The use of cash is on a steady decline due to the popularity of options like credit and debit cards, ACH payments, e-wallets and other payment solutions. StreetAuthority predicts the need for cash will disappear in the next five to ten years. It actually says shoppers won't even need to carry their leather wallets anymore – everything is going digital. According to StreetAuthority, electronic payments will make up almost two-thirds of all payments completed in 2015. 

Thanks to near-field-communication technology e-wallets are now possible, which basically turns your phone into your wallet. StreetAuthority predicts that this technology will drive people to abandon their physical wallets and go full-out digital. According to StreetAuthority's small-cap stock expert, Andy Obermueller, Google's new changes to their e-wallet will change the way people spend their money. The e-wallet application from Google uses a chip in newer smartphones to transmit payment information. The equipment to read and process payments from the chip is already available at many places. Because the technology is already in place, Obermueller expects Google's new product to be big. 

"It's also going to open up mobile payments to a whole new audience, notably among young people and a portion of the population that doesn't use banks," Obermueller said. "That's because not only is the credit card in Google Wallet available as a prepaid card – no credit required – it is also available on a prepaid smartphone through VirginMobile. This will certainly help push this technology into the mainstream…"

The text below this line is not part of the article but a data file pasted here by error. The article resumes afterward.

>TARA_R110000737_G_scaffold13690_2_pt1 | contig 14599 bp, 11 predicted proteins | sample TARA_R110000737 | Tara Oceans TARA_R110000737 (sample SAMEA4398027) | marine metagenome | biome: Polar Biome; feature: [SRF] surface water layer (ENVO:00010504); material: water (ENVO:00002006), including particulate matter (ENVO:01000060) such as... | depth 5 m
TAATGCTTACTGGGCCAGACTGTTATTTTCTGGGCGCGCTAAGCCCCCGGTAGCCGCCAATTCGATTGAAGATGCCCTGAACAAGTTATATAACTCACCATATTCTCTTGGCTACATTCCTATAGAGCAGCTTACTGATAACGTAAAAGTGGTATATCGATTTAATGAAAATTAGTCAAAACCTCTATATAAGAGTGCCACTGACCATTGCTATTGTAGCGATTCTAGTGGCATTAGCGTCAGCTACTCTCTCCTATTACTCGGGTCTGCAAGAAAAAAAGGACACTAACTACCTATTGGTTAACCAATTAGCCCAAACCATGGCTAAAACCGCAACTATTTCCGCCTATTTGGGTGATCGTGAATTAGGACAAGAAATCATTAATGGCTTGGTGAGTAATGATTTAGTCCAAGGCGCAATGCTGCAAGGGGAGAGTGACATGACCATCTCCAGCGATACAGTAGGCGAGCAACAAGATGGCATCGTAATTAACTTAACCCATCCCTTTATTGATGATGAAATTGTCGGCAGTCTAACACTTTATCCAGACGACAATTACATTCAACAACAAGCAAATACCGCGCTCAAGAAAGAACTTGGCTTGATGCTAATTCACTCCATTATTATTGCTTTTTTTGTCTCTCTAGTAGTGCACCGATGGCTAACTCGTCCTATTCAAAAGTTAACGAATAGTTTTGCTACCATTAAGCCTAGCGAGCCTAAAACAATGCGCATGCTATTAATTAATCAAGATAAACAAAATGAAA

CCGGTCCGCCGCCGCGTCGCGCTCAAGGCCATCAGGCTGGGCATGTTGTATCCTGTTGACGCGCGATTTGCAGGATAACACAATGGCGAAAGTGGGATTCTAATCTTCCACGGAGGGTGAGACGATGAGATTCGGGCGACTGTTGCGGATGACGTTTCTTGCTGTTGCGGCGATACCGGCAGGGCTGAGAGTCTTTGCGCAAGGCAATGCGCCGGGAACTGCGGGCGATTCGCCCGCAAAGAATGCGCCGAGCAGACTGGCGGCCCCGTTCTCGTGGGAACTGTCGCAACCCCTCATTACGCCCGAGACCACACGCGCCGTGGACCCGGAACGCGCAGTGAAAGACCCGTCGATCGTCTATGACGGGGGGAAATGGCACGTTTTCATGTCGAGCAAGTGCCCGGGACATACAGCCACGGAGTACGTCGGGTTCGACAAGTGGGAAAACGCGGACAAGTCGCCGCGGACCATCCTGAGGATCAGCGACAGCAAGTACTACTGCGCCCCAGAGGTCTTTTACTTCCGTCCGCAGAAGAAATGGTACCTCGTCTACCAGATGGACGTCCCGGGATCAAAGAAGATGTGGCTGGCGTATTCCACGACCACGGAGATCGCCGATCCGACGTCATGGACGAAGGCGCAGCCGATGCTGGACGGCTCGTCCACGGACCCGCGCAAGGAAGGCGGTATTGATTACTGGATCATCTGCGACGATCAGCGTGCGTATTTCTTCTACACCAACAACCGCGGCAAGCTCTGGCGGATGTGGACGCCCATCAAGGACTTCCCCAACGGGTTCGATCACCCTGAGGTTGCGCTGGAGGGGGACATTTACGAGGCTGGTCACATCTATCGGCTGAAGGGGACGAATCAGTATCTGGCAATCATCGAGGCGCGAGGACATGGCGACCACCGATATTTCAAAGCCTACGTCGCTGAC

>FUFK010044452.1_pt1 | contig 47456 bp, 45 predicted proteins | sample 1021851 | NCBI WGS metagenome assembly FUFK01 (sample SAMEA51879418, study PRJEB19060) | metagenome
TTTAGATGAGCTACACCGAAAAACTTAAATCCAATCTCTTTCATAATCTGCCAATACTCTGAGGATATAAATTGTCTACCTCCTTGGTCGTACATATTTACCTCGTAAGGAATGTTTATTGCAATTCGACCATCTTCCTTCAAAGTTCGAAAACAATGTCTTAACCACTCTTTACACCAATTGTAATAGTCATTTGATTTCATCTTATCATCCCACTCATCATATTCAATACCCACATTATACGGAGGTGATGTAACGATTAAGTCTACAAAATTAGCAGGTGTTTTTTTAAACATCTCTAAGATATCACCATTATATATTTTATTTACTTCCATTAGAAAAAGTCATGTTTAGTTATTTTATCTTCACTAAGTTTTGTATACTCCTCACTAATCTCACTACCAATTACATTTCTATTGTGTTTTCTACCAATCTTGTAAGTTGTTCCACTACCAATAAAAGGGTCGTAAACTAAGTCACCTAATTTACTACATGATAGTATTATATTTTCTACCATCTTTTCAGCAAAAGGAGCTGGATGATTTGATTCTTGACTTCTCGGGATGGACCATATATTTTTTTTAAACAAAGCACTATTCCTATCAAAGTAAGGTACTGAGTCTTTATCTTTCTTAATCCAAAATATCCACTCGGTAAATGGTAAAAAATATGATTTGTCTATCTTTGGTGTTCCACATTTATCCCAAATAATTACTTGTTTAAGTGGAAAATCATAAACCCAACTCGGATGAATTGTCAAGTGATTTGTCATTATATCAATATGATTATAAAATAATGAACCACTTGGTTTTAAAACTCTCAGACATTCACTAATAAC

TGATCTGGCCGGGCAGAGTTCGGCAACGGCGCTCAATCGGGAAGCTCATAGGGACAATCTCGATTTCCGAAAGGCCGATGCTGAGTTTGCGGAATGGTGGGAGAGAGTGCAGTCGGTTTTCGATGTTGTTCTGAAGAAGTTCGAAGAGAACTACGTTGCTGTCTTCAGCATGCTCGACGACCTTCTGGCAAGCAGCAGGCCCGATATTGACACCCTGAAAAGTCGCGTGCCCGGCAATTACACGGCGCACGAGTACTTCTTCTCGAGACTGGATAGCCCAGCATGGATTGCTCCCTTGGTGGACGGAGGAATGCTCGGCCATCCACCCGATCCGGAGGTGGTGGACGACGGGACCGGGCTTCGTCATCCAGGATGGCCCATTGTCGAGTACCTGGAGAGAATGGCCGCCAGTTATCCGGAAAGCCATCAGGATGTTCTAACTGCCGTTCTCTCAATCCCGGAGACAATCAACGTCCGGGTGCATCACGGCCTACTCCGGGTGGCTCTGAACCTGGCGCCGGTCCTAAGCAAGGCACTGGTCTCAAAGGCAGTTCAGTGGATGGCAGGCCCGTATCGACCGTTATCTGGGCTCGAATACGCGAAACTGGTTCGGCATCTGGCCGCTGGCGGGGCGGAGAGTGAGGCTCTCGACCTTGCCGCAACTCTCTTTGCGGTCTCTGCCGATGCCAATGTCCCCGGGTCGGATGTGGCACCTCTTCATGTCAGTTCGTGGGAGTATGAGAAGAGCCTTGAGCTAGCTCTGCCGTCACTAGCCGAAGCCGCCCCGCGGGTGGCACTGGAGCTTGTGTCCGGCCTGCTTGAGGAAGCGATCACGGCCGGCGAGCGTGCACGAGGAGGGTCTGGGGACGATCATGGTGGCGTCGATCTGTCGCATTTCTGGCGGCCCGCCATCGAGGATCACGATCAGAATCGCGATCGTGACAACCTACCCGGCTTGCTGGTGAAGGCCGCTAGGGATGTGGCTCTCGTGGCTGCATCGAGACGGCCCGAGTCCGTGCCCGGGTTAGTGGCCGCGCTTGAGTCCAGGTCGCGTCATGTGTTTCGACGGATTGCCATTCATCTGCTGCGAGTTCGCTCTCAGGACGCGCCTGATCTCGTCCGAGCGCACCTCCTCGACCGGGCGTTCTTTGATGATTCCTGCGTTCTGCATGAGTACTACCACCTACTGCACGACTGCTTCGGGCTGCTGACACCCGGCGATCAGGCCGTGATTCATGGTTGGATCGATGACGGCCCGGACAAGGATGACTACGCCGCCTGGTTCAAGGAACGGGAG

Some argue that cash will stay king for a while
While the increase in electronic payment technology is undeniable, Tom Fish and Roy Whymark, of the Bank of England, told the Telegraph that they think cash will stick around for several years. They cited the fact that cash is untraceable and doesn't need any technology to be used.

The Telegraph noted that the demand for bank notes has actually risen faster than the rise of spending in the U.S., Australia, Canada and the U.K. This is due to the fact that there are more ATMs than ever before. Also, some people are keeping cash in safety deposit boxes and other safe storage locations instead of putting it in a typical bank account.

Banks are pushing for cash abolishment
Bloomberg Business cited a Citi Bank economist named Willem Buiter report that suggested abolishing cash to deal with issues pertaining to interest rates. Currently, interest rates are low, and one of the only things keeping them from going lower than they are is cash. According to Bloomberg, central banks could bring interest rates below zero if cash weren't around. While there are some economists who feel cash should be abolished, the chances that it will be any time soon are small, according to Bloomberg. Bloomberg reported that Buiter noted abolishing cash comes with its own problems and would dramatically change the lives of people who rely on it every day. He also said that central banks and governments would lose seigniorage revenue, making the abolishment of cash improbable. Still, the use of cash is declining so some day Buiter's wish that cash be abolished may come true. 

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